Maureen Law was supposed to fly from her part-time home in Singapore to return to the Bible Study Fellowship (BSF) headquarters in San Antonio last Monday. But now, BSF’s regional director for Asia has postponed his trip for at least a month. The COVID-19 outbreak has shaken his plans – and those of millions of others, including his employer – on the move.
As the supervisor of BSF’s classes and group leaders across Asia, Law was part of the team that decided in recent weeks to hold meetings exclusively online in Singapore, Japan, Taiwan, South Korea, Malaysia and other parts of Asia. This means that 35,000 participants – including 1 in 4 are over 60 – now connect to their scripture discussions and conferences through Zoom, a web conferencing platform that allows users to meet remotely with people. ‘audio, video, or both.
The move to online dating is a major and rapid change for a ministry that has traditionally avoided the Internet.
BSF welcomes thousands of groups in 70 countries every week for free Bible studies, mostly in churches. Classes typically include collective worship time, small group discussions about weekly Bible reading, and a talk by the group leader.
The venerable ministry, which celebrated its 60th anniversary last year, is known for its intimacy and even its sense of rigidity; for example, there was a strict dress code for teachers, and leaders are known to discourage attendance if participants did not do their homework. BSF only started posting its study material online a few years ago, when some group leaders made lectures and study notes available to participants through the members’ website, mybsf .org. BSF launched its Facebook page just two years ago and joined Instagram in 2016.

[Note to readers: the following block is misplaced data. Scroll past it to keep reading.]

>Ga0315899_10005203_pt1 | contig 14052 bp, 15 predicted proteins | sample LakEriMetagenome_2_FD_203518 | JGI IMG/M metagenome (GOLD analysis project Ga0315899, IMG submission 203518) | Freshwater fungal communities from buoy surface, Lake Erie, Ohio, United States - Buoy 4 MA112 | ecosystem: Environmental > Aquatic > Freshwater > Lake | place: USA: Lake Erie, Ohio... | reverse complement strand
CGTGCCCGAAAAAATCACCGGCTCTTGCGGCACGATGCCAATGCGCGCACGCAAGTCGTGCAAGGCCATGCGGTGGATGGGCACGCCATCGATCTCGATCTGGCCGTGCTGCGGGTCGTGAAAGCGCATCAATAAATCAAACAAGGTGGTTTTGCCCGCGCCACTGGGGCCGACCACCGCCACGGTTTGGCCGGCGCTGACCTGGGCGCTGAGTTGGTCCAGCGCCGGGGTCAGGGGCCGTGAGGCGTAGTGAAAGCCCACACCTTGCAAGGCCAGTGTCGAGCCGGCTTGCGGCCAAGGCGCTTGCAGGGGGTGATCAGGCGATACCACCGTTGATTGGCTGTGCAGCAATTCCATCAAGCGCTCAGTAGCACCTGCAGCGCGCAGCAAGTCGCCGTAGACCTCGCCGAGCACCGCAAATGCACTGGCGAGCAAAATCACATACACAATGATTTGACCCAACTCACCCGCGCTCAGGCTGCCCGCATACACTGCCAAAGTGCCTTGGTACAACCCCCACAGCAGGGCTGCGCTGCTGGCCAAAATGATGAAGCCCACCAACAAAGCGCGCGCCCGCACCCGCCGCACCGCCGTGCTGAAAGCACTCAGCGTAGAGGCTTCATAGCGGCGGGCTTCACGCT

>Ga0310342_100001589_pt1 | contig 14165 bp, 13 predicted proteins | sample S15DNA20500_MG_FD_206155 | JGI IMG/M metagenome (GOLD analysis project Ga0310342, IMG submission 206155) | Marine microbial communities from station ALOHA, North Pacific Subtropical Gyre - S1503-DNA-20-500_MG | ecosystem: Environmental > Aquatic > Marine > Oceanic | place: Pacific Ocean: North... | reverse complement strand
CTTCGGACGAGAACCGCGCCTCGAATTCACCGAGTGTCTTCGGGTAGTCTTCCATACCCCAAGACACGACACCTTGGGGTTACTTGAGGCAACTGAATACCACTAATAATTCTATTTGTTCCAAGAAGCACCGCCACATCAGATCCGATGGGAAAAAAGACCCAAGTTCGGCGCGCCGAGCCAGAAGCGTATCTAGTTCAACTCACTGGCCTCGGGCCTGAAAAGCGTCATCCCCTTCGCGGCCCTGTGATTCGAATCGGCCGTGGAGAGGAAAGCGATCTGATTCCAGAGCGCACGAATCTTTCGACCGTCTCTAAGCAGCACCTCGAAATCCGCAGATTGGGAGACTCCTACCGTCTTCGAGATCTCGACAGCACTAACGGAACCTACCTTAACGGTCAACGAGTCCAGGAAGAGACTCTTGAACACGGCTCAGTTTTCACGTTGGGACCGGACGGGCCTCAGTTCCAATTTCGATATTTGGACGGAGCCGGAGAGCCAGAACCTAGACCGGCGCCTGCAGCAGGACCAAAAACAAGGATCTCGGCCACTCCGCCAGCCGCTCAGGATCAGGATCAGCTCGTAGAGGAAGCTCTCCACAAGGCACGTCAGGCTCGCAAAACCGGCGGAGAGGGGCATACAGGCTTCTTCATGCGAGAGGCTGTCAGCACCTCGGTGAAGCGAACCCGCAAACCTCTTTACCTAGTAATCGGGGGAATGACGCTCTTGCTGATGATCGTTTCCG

It is likely that BSF’s continued transition to online meetings will follow the geography of the spread of the coronavirus. A number of courses in Seattle went online this week following an increase in local cases.
Hollie Roberts, BSF’s development manager, said the ministry was drawing inspiration from local governments, schools and churches, and following the spread of confirmed cases, to decide next steps. Classes in Basil and Zurich, Switzerland, and Paris have already moved to online-only gatherings. BSF moved some classes from Toronto to Zoom this week after the church it was meeting in canceled all public events.
BSF was not completely caught off guard. In recent years, as the ministry strived to modernize its offerings for millennials, it has launched more than 1,000 satellite groups, allowing participants in remote areas, such as prisons, to view courses online. And over the past two years, BSF has piloted an online program that has attracted around 10,000 people who meet in groups of 12 to 15 around the world.